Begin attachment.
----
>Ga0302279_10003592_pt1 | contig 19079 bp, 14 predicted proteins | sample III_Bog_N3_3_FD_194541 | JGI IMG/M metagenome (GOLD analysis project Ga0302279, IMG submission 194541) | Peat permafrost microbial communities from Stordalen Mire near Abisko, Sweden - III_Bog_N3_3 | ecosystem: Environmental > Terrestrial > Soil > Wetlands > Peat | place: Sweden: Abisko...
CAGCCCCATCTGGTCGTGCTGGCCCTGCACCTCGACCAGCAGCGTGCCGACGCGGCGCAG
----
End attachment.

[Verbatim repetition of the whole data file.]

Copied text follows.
>Ga0302279_10003592_pt1 | contig 19079 bp, 14 predicted proteins | sample III_Bog_N3_3_FD_194541 | JGI IMG/M metagenome (GOLD analysis project Ga0302279, IMG submission 194541) | Peat permafrost microbial communities from Stordalen Mire near Abisko, Sweden - III_Bog_N3_3 | ecosystem: Environmental > Terrestrial > Soil > Wetlands > Peat | place: Sweden: Abisko...
CAGCCCCATCTGGTCGTGCTGGCCCTGCACCTCGACCAGCAGCGTGCCGACGCGGCGCAG